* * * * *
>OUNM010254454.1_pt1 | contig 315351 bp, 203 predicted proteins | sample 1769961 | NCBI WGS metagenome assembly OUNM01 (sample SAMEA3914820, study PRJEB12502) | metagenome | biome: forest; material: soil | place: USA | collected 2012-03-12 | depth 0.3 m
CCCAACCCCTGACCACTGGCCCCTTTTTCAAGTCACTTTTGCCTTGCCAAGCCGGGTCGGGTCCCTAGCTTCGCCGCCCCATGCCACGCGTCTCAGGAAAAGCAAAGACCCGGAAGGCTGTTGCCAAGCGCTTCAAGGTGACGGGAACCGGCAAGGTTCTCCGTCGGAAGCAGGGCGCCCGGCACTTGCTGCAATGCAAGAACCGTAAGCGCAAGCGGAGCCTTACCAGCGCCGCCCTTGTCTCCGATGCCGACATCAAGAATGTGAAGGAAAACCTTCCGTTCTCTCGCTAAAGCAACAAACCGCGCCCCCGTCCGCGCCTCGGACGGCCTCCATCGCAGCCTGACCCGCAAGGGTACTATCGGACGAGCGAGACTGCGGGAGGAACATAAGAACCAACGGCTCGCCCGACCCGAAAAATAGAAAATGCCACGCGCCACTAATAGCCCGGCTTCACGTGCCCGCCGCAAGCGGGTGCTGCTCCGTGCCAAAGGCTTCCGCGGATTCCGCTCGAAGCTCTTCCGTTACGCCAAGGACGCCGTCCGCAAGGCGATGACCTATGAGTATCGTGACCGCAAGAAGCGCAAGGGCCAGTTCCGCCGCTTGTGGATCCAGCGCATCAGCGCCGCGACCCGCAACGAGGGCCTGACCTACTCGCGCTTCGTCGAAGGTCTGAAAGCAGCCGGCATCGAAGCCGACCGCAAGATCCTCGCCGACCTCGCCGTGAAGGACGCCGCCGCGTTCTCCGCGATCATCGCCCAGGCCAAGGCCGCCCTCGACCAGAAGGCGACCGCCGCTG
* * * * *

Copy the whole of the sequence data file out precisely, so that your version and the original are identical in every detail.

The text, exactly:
>OUNM010254454.1_pt1 | contig 315351 bp, 203 predicted proteins | sample 1769961 | NCBI WGS metagenome assembly OUNM01 (sample SAMEA3914820, study PRJEB12502) | metagenome | biome: forest; material: soil | place: USA | collected 2012-03-12 | depth 0.3 m
CCCAACCCCTGACCACTGGCCCCTTTTTCAAGTCACTTTTGCCTTGCCAAGCCGGGTCGGGTCCCTAGCTTCGCCGCCCCATGCCACGCGTCTCAGGAAAAGCAAAGACCCGGAAGGCTGTTGCCAAGCGCTTCAAGGTGACGGGAACCGGCAAGGTTCTCCGTCGGAAGCAGGGCGCCCGGCACTTGCTGCAATGCAAGAACCGTAAGCGCAAGCGGAGCCTTACCAGCGCCGCCCTTGTCTCCGATGCCGACATCAAGAATGTGAAGGAAAACCTTCCGTTCTCTCGCTAAAGCAACAAACCGCGCCCCCGTCCGCGCCTCGGACGGCCTCCATCGCAGCCTGACCCGCAAGGGTACTATCGGACGAGCGAGACTGCGGGAGGAACATAAGAACCAACGGCTCGCCCGACCCGAAAAATAGAAAATGCCACGCGCCACTAATAGCCCGGCTTCACGTGCCCGCCGCAAGCGGGTGCTGCTCCGTGCCAAAGGCTTCCGCGGATTCCGCTCGAAGCTCTTCCGTTACGCCAAGGACGCCGTCCGCAAGGCGATGACCTATGAGTATCGTGACCGCAAGAAGCGCAAGGGCCAGTTCCGCCGCTTGTGGATCCAGCGCATCAGCGCCGCGACCCGCAACGAGGGCCTGACCTACTCGCGCTTCGTCGAAGGTCTGAAAGCAGCCGGCATCGAAGCCGACCGCAAGATCCTCGCCGACCTCGCCGTGAAGGACGCCGCCGCGTTCTCCGCGATCATCGCCCAGGCCAAGGCCGCCCTCGACCAGAAGGCGACCGCCGCTG